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Applied Materials sees failures in chip gear sector

Applied Materials Inc's chief executive said on Tuesday there will be more failures in the semiconductor equipment sector in future as the number of customers declines.

Slammed by sluggish demand and high development costs, chipmakers are joining hands to survive, but that is not happening among their equipment suppliers, Mike Splinter told a group of reporters on Tuesday.

Acquisitions in the chip gear sector are “very difficult” to conduct, Splinter said. “That leaves very few avenues to give consolidation, other than ... companies failing.”

Technological differences often hinder chip equipment makers from joining together even when the biggest are flush with cash.

Combining technologies takes precious time while rivals move forward, and scrapping one firm's technological base means overhauling equipment and high restructuring costs.

Orders for semiconductor equipment are emerging from near record lows, as chip makers replenish their inventory. Chip sales inched up 6% in April from March.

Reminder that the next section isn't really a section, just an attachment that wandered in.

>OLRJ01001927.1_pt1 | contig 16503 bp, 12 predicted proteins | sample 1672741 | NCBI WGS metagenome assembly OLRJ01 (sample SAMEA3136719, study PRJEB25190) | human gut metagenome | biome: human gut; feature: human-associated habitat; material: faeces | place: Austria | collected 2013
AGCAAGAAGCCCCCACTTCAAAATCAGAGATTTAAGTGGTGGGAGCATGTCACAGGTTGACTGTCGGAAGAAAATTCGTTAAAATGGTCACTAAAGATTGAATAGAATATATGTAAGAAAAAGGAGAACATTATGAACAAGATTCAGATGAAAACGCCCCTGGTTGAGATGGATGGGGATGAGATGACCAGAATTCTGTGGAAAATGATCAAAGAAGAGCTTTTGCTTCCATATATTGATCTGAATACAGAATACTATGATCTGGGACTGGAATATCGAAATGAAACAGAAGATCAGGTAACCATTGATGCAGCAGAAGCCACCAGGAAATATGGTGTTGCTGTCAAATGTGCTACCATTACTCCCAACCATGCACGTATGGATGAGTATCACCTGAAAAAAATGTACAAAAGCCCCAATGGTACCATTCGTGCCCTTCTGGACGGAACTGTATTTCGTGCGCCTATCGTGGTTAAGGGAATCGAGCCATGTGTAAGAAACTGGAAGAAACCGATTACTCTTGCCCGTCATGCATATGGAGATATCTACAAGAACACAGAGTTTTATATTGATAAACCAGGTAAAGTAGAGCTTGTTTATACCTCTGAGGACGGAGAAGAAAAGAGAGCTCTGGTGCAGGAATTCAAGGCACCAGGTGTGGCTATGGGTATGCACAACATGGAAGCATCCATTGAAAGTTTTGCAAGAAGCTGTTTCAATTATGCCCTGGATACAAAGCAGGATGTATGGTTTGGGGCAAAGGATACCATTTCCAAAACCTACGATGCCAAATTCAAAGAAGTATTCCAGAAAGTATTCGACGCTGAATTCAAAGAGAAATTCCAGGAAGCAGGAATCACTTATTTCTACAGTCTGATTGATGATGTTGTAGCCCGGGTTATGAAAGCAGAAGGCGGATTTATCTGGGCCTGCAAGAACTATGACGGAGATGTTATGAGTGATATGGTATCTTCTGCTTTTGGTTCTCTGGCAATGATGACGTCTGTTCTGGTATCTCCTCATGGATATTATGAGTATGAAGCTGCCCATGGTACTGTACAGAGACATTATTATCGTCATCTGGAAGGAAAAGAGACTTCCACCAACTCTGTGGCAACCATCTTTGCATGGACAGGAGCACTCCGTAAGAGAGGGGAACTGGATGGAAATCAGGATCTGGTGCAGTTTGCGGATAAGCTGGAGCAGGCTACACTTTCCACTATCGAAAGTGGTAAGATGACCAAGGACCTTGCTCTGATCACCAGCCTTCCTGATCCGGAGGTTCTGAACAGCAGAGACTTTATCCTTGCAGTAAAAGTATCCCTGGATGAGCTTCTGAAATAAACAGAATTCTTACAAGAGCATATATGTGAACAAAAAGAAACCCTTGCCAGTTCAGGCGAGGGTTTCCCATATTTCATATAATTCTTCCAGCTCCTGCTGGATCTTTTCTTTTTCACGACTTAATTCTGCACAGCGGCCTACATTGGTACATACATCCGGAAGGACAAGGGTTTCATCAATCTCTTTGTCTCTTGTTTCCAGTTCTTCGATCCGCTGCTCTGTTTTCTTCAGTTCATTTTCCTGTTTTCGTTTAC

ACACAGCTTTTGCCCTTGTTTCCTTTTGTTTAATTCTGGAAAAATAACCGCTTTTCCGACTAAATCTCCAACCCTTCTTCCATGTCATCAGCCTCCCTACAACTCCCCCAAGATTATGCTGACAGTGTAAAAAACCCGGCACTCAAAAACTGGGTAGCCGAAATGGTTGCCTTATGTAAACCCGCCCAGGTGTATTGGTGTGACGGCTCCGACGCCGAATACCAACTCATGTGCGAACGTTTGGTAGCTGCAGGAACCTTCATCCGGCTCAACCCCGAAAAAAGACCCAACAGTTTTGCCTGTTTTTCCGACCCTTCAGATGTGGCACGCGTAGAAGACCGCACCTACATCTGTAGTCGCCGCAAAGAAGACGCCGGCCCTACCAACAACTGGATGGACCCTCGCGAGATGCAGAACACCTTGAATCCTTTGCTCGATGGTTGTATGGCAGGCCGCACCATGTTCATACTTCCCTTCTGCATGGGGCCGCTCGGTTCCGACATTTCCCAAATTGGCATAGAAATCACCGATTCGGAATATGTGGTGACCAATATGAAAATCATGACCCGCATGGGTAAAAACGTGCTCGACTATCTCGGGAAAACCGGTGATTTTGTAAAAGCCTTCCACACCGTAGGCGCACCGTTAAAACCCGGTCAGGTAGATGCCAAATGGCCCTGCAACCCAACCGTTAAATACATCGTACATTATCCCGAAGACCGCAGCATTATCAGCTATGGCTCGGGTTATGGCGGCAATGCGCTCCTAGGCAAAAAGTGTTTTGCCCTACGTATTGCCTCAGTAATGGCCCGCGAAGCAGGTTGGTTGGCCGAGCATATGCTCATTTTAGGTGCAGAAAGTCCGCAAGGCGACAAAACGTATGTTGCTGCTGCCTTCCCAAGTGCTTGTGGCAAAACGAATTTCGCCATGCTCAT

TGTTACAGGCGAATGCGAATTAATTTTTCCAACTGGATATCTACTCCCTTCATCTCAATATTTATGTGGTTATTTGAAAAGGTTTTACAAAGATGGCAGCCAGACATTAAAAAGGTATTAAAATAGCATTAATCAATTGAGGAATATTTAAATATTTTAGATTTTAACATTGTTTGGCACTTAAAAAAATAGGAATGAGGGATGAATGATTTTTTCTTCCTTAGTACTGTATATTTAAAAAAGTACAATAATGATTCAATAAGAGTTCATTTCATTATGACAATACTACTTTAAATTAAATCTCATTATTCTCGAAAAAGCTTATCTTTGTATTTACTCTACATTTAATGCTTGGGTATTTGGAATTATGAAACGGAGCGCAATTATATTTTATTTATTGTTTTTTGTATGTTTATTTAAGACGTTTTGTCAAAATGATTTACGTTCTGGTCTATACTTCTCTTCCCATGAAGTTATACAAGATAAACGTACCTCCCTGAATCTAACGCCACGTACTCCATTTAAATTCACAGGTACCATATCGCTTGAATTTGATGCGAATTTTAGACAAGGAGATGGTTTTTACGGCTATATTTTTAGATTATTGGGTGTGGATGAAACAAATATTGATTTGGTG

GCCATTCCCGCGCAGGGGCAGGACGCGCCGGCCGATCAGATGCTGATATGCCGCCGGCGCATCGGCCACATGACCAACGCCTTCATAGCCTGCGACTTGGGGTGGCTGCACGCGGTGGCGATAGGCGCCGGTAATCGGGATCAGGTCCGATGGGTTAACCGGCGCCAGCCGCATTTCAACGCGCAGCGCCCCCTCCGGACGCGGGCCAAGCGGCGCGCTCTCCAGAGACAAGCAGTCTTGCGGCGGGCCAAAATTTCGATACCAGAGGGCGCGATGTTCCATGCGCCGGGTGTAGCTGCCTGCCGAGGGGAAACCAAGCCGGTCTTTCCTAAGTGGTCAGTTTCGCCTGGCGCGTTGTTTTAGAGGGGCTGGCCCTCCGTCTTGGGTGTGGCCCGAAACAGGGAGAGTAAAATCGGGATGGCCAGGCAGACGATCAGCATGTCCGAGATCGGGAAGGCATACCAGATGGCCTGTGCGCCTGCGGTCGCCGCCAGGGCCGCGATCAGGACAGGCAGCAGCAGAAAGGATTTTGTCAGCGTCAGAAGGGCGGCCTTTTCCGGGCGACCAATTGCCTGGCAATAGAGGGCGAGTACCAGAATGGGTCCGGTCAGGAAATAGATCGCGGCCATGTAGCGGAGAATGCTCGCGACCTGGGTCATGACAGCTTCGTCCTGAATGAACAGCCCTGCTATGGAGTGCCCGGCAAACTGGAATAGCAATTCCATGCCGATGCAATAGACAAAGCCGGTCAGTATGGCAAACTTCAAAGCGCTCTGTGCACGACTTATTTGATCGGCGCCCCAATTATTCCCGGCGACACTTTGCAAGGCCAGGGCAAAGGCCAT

But the orders are still a fraction of levels from a year ago, while the world's No.2 PC maker Dell Inc said last week there was not enough momentum in the PC market to call a bottom yet.

Chip makers are still thinking twice about investing big sums to make smaller, more powerful chips, as they deal with ongoing losses that are eroding their capital and that drove Spansion to file for Chapter 11 bankruptcy protection and Qimonda into insolvency.

“The semiconductor equipment industry cannot support the necessary level of R&D without some amount of consolidation,” Splinter said. “Today there is too much repetition, too much waste in the industry.”

Applied Materials competes with No.2 chip equipment maker Tokyo Electron of Japan.

Sliding prices and a weak demand outlook have forced chipmakers to team up to cut mounting development and equipment costs.

PC memory makers Nanya Tech, Micron and Taiwan's Inotera are joining hands as are Taiwan Memory Co and Japan's Elpida Memory Inc.

Intel Corp, Samsung Electronics Co Ltd and Toshiba Corp are jointly developing advanced chips, while Japanese microcontroller makers NEC Electronics and Renesas Technology are in talks to merge. (Reuters)